Credit Hire Car Actions, the Western Australian Approach

Written by Kirsty Henshall

On 1 July 2022 Magistrate Darge delivered a decision in the Magistrates Court of Western Australia case of McKnight v Miller.

This case study will examine that decision and two subsequent judgments of superior Western Australian courts which have been delivered as a consequence of the original determination.

The matter is ongoing and therefore it does beg the question: how will the matter end?

Magistrates Court

The Magistrates Court proceeding arose as a consequence of a motor vehicle collision which occurred on 13 May 2019 involving a motor vehicle owned by Melanie McKnight (the Claimant) and a motor vehicle being driven by Elaina Miller (the Defendant).

Following the collision, the Claimant hired a vehicle from Compass Corp Pty Ltd (Compass). The total hire cost was $3,928.53 and the Defendant’s insurer, RAC Insurance Pty Ltd, made a part payment of $1,901.85, leaving a balance of $2,026.68.

The Claimant owned an Opel Astra and the hire period of 39 days was agreed. For the first nine days, the Claimant hired a Toyota Camry Hybrid and for the remainder of the hire period, the Claimant hired a Toyota Corolla. The part payment made by the Defendant’s insurer was based on its calculation of the reasonable rate of hire.

The issues in dispute at first instance were identified as follows:

  1. The Toyota Camry Hybrid was not a like for like vehicle with the Opal.
  2. The method of calculating the hire car charges resulted in a claim which was not fair and reasonable.

Magistrate Darge examined the background to credit hire car decisions in the United Kingdom and Australia and made the following observations:

“At last count there were almost 1,000 cases involving credit hire car claims before this Court.” (at paragraph 17 of the judgment).

“In fact, the last trial conducted in this Court to its conclusion was in 2016.” (at paragraph 18 of the judgment).

Magistrate Darge noted credit hire car matters “move through the system at a glacial pace.” (at paragraph 19 of the judgment) and whilst “the position has been static in Western Australia, since two decisions were delivered in the District Court in 2017, the credit hire car companies and the insurers have been active on the east coast, taking a test case on appeal to the High Court” (at paragraph 20 of the judgment).

The Magistrate commented “the mechanics of determining the core issues needed to assess damages were not defined by the High Court and remain open for determination.” (at paragraph 21 of the judgment).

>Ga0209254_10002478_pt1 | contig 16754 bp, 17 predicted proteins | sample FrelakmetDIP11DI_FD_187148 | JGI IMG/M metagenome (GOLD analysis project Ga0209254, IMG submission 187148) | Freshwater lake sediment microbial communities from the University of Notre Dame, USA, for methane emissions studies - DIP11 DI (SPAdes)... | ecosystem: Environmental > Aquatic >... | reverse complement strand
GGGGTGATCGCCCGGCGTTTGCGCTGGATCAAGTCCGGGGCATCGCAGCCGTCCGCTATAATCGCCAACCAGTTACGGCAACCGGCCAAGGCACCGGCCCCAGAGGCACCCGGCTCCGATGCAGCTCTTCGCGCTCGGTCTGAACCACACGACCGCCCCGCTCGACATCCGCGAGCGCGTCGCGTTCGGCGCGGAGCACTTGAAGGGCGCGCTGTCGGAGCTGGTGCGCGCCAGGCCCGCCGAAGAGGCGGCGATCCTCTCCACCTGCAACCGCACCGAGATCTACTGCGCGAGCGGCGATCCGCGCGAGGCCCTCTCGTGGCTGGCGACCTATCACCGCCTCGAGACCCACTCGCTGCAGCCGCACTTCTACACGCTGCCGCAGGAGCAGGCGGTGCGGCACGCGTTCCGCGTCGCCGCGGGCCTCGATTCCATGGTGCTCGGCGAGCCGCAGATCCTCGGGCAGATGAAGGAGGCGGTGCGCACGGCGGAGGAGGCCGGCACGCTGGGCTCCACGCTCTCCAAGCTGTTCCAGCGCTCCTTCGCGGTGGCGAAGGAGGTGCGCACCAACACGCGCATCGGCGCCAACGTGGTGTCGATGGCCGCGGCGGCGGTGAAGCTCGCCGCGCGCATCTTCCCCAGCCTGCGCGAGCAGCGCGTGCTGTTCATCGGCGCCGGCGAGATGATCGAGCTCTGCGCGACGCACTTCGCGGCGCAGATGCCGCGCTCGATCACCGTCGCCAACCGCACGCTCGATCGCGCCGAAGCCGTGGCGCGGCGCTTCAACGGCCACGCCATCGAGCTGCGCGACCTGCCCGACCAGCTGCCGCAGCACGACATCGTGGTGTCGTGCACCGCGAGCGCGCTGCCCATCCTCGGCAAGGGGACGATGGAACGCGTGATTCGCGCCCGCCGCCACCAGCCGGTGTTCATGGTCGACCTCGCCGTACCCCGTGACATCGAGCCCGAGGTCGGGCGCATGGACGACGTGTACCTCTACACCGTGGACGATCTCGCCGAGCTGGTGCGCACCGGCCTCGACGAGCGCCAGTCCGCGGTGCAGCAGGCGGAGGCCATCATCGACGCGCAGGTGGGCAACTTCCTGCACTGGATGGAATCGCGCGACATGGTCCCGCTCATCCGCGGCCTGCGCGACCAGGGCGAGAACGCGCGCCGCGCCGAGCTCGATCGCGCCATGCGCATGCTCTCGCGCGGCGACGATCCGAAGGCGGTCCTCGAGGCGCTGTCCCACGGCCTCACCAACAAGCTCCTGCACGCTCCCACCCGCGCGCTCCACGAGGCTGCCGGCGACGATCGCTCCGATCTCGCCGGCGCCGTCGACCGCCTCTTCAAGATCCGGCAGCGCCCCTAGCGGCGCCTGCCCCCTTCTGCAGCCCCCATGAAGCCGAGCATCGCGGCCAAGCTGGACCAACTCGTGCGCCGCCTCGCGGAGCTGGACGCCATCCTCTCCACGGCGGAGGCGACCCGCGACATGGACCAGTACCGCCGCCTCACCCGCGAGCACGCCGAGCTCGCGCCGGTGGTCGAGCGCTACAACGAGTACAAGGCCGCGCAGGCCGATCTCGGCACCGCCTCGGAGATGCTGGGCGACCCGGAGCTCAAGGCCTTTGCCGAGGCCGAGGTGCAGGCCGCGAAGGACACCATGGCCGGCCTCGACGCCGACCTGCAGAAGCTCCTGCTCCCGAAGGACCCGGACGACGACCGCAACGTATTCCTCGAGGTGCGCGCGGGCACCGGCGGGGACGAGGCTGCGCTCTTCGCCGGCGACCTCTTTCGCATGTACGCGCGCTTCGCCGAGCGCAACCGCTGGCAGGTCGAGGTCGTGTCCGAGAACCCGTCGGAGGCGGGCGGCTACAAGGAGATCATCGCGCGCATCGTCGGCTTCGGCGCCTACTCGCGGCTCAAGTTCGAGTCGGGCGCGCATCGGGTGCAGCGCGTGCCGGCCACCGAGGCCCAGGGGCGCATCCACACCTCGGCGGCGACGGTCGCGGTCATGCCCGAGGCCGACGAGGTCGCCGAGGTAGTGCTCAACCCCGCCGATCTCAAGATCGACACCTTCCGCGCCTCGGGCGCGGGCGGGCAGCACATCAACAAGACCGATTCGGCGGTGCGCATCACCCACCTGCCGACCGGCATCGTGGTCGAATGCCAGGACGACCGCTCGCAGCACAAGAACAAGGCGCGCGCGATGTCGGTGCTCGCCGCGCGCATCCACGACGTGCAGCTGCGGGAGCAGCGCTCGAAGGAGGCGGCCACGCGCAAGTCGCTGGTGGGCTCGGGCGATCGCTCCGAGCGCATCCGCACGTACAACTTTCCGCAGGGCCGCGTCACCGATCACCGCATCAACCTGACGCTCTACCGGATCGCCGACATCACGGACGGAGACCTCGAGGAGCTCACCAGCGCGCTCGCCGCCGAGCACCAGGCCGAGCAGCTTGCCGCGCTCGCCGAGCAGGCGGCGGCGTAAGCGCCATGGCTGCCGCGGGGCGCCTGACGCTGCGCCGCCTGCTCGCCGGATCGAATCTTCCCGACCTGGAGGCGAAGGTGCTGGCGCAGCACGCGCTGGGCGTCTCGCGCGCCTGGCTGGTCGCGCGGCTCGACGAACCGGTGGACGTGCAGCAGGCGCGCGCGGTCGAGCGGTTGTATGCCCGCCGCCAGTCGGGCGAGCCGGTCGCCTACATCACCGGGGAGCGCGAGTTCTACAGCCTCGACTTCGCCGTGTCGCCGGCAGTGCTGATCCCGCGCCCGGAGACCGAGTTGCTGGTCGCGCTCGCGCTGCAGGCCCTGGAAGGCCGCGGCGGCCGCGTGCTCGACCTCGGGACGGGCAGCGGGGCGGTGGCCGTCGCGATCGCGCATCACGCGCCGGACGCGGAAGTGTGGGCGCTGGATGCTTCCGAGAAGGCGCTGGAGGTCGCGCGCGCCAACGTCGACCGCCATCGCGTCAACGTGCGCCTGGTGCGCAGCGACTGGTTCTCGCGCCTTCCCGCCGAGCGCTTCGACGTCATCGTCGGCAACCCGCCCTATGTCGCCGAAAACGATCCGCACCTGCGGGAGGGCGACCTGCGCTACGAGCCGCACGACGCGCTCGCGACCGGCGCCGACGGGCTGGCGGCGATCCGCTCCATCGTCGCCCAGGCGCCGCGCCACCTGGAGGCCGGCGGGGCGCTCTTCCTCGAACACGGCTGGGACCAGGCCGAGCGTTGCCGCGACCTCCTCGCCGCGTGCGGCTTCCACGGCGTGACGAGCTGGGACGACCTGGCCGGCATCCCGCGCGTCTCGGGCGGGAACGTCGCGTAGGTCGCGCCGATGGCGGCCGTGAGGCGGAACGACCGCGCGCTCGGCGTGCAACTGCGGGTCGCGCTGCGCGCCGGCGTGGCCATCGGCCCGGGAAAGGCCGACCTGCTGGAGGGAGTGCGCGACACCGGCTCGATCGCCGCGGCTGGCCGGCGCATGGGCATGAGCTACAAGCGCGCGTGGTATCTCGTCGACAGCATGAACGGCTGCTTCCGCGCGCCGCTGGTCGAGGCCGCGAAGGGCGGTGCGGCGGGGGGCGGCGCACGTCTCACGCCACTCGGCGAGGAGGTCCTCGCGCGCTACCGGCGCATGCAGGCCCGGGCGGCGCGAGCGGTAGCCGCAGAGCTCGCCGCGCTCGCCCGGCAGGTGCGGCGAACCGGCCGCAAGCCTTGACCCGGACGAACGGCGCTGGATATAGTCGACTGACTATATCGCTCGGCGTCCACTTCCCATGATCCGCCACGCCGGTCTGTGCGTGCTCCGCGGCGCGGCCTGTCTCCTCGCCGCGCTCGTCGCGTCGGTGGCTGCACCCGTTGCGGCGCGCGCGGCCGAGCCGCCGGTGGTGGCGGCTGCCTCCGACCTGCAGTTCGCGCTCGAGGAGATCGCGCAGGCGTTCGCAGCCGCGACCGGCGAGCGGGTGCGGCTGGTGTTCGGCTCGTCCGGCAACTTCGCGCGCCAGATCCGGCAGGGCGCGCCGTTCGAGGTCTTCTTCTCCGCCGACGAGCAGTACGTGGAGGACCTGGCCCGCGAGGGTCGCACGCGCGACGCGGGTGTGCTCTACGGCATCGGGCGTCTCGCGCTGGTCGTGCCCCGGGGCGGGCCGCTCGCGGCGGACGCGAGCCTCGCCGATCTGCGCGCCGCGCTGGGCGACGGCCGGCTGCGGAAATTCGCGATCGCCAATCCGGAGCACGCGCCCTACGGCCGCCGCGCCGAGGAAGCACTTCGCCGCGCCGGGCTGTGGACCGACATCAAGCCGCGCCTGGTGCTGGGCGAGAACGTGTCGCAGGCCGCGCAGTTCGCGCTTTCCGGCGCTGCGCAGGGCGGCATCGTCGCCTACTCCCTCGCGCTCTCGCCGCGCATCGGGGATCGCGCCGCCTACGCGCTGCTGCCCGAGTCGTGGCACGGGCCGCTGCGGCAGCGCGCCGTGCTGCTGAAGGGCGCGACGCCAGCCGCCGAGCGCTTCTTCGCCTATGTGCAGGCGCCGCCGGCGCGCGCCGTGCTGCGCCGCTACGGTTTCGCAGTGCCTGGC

After analysing the evidence, the presiding Magistrate held as follows:

“The Claimant had a small hatchback. In my view, it would not have been appropriate to have replaced that with a mid-sized sedan such as a Toyota Camry.” (at paragraph 106 of the judgment).

The Magistrate held he was not required to decide the question of the variance in values of the two vehicles as “the Claimant stands or falls on the rate charged for the replacement Corolla.” (at paragraph 116 of the judgment).

At paragraph 123 of the judgment, the Magistrate noted the following:

“Two things are equally clear;

  • The High Court recognised that credit hire car charges may be a factor in determining the failure to mitigate; and
  • At no stage did they provide guidance as to how those costs should be considered or applied in practical terms.”

The Magistrate then held the approach to adopt is to “look at the costs and, by comparison with the mainstream market, to try to determine what amount represents the credit hire component of the invoice.” (at paragraph 140 of the judgment.)

The Learned Magistrate then held as follows:

  1. The Claimant had failed to mitigate her loss by hiring a Camry for 9 days but accepted that it was at the same rate as the Corolla (at paragraph 170 of the judgment).
  2. The Claimant failed to mitigate her loss by hiring a vehicle that included credit hire car charges which took it outside the market for similar hire vehicles (at paragraph 170 of the judgment).
  3. The payment made by the Defendant’s insurer represented the median hire rate and therefore there is “nothing further to be claimed by Compass” (at paragraph 171 of the judgment).
  4. The delivery charge of $88.00 is reasonable.
  5. The Claim is dismissed with no order as to costs.

District Court

The decision was then appealed to the District Court of Western Australia. Levy DCJ handed down his decision on 15 September 2023 (McKnight v Miller [2023] WADC 107).